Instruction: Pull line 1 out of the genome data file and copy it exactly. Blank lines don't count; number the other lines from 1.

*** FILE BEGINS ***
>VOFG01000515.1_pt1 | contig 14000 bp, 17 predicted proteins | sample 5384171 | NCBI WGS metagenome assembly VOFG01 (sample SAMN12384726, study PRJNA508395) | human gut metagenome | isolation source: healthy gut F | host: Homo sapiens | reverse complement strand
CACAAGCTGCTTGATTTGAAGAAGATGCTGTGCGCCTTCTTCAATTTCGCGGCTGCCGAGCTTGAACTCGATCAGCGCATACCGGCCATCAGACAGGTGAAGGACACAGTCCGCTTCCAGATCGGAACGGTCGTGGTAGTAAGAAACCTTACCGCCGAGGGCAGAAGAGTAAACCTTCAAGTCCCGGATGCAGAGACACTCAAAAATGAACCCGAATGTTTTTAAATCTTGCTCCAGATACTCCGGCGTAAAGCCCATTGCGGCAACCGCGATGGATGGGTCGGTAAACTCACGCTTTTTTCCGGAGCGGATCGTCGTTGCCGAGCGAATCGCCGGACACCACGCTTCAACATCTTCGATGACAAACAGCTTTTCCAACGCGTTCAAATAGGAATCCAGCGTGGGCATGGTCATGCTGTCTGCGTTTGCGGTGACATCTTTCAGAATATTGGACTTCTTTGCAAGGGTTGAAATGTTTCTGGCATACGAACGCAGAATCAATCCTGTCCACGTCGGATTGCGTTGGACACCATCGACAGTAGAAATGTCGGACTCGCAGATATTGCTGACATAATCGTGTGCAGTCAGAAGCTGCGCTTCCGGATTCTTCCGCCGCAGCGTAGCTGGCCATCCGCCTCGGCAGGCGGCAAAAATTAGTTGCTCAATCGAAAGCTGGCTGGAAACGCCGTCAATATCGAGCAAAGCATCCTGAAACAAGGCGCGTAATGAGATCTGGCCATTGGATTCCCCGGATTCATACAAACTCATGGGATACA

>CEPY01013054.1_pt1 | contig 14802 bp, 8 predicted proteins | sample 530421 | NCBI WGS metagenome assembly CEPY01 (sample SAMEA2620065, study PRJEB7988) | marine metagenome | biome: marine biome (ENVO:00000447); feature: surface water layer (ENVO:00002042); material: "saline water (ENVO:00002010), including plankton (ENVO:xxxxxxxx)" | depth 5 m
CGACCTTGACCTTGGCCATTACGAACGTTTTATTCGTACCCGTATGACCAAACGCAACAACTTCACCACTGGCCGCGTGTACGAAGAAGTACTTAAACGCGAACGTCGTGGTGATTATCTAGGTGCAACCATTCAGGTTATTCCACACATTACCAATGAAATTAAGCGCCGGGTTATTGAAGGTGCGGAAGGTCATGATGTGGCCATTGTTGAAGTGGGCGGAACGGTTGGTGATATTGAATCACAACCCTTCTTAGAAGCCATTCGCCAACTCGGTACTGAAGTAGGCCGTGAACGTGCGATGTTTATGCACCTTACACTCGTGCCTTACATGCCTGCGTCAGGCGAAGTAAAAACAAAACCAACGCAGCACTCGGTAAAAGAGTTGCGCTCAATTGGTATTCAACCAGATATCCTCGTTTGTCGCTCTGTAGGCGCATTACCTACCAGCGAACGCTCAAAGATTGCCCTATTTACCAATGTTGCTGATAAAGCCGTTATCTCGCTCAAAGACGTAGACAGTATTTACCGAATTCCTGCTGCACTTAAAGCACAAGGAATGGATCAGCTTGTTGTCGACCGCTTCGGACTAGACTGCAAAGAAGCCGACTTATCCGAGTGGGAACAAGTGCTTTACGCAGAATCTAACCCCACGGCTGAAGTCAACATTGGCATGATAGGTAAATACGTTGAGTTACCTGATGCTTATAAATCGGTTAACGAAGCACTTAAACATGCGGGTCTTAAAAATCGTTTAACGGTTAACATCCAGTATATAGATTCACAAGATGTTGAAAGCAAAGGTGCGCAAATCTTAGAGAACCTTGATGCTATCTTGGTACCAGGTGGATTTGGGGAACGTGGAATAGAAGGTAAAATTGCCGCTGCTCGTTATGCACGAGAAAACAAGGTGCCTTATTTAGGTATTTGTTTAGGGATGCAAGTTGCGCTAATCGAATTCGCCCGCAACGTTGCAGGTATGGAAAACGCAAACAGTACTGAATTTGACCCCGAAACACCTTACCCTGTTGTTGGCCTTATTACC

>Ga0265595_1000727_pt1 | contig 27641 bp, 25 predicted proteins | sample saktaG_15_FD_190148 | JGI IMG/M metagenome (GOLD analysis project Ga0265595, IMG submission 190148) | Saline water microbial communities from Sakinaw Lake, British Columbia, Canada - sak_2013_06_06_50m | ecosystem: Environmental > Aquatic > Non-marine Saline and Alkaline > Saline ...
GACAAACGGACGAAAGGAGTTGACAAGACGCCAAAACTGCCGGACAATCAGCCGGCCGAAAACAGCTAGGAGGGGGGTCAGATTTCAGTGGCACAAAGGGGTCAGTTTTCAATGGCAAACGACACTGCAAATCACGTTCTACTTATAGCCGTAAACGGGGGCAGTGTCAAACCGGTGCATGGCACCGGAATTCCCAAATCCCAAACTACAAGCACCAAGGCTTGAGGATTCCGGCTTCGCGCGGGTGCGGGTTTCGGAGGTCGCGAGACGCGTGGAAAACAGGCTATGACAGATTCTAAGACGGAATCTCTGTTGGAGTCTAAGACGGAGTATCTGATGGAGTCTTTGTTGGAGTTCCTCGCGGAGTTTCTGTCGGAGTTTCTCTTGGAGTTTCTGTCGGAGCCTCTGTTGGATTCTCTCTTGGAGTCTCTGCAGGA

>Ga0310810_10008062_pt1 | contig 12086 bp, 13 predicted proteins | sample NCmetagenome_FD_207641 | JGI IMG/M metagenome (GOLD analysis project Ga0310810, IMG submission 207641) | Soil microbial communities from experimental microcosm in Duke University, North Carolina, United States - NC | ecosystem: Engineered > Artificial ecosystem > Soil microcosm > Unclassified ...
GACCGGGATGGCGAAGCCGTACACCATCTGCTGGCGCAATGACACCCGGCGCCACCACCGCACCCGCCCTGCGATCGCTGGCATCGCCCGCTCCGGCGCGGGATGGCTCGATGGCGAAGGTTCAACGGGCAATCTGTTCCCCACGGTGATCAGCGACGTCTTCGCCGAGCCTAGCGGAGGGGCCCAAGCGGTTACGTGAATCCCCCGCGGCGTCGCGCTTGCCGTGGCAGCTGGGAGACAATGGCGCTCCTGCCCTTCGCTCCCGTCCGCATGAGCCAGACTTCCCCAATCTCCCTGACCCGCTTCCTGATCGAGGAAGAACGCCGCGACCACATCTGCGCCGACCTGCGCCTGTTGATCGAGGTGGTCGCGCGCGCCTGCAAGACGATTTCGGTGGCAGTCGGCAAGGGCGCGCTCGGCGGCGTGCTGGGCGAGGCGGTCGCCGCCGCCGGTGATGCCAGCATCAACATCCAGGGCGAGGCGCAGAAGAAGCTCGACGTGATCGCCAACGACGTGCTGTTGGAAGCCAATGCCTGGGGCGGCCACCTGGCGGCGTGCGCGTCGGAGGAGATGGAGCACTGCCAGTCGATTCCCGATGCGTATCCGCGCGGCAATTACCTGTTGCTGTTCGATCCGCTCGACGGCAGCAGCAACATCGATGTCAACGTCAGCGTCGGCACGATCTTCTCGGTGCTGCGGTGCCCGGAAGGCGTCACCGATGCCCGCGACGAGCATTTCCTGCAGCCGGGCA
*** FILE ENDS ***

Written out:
>VOFG01000515.1_pt1 | contig 14000 bp, 17 predicted proteins | sample 5384171 | NCBI WGS metagenome assembly VOFG01 (sample SAMN12384726, study PRJNA508395) | human gut metagenome | isolation source: healthy gut F | host: Homo sapiens | reverse complement strand